Tabling Sustainability

A look at how some Singapore restaurants rise up to the challenge of sustainability.

By Edmund Wee      14 March 2020

Farm to table

Poison Ivy Bistro’s Sago Gula Melaka

Poison Ivy Bistro

As part of Bollywood Veggies farm, located in Kranji, this farm-to-table café sources directly from its own gardens as well as local farms for vegetables, eggs, fish, mushrooms and herbs. “We promote the use of indigenous plants and their medicinal and health qualities, says bistro spokesperson, Manda Foo. “We also minimise usage of disposables and plastic in our bistro.”

The dishes it whips up include local ones such as house-made nasi lemak and laksa, as well as international flavours such as seasonal farm-to-table specials, including locally farmed Barramundi and freshly baked breads topped with herbs from its own farm.

On why it is important for Singapore to have more locally farmed produce, Foo says: “We depend on other countries for our food. It is extremely important for us to understand the implications of this near-total dependence and start taking steps to buy and eat sustainably. So we must create a strong local agriculture industry, and also support the right type of food imports.”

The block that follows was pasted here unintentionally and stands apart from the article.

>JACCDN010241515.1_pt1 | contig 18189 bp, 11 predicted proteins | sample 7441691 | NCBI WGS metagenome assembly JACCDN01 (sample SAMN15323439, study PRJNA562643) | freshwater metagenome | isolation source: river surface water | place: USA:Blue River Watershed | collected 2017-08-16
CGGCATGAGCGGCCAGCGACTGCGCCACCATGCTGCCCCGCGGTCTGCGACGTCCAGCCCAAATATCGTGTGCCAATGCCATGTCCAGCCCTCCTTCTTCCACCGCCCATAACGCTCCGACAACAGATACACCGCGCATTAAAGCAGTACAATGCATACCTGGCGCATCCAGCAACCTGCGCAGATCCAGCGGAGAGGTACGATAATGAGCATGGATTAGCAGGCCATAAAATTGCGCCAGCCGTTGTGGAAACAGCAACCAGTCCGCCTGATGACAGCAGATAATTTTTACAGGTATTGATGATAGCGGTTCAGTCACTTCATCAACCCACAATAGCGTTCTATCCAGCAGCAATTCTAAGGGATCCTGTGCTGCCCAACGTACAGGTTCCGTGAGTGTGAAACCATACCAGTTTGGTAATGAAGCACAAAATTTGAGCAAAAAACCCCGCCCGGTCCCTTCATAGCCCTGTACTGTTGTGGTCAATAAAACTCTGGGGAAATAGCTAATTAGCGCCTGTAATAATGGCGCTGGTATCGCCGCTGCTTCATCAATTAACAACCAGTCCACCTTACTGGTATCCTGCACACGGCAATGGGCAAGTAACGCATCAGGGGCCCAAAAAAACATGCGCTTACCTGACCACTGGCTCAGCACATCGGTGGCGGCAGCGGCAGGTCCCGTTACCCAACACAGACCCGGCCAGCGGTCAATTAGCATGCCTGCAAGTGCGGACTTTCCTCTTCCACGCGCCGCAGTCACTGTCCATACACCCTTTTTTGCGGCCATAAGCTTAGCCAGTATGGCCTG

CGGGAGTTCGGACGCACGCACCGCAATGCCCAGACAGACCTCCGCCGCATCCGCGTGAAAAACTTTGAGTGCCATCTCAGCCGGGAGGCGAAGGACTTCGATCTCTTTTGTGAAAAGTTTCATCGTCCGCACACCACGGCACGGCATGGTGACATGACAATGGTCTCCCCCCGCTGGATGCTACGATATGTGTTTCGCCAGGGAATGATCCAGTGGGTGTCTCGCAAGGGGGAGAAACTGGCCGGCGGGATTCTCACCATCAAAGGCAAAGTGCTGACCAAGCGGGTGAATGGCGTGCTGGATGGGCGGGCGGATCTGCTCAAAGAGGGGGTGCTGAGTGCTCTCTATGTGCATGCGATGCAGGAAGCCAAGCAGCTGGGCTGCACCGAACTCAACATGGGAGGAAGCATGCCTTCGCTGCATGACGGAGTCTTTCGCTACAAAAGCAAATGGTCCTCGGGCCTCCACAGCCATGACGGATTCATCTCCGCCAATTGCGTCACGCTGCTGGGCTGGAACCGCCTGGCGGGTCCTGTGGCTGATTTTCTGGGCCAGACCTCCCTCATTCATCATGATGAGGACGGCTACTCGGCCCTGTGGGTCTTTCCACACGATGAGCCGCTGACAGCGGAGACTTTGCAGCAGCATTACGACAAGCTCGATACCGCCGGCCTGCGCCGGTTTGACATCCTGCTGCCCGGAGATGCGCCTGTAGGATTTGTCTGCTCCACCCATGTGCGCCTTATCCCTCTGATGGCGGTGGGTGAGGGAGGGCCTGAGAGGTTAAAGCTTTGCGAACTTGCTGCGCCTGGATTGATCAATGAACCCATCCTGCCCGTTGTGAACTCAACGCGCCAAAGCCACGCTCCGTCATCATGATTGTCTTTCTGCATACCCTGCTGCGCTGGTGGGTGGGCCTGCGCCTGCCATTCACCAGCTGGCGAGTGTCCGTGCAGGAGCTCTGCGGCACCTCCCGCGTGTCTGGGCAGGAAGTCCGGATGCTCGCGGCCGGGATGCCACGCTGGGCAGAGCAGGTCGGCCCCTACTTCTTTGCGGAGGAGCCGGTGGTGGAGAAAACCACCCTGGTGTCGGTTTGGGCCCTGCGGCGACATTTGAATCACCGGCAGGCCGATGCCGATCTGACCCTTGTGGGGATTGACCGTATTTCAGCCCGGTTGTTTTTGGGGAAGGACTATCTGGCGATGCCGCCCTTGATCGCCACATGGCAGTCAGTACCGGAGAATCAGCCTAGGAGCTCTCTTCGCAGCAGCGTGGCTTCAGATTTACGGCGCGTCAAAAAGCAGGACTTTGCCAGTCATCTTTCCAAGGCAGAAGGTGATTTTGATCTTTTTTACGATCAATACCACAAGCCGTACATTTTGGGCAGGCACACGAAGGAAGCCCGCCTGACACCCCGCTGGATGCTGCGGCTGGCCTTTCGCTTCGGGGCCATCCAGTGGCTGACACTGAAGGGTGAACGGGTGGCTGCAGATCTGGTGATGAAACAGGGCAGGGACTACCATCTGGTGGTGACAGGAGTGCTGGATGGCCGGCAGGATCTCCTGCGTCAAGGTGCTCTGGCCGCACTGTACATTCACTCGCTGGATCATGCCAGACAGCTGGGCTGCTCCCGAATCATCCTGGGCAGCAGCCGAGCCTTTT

Seafood to table

Curry Mantou with Mussels from Scaled by Ah Hua Kelong

Scaled by Ah Hua Kelong

Scaled is an exemplary sustainable restaurant, given that it sources up to 90 per cent of its produce from its own seafood farm, Ah Hua Kelong. “We produce a menu which we feel best represents how we want to showcase our seafood direct from the kelong,” says the restaurant’s managing director, Wong Jing Kai.

Acknowledging consumers’ concern about the higher cost of locally sourced seafood, he reiterates that local produce has its benefits. “Most farms in Singapore focus a lot on freshness and quality – we harvest by sunrise and deliver by sunset. Quality-wise, we are controlled by the Singapore Food Agency, which tests our fish, providing assurance to the locals on freshness.”


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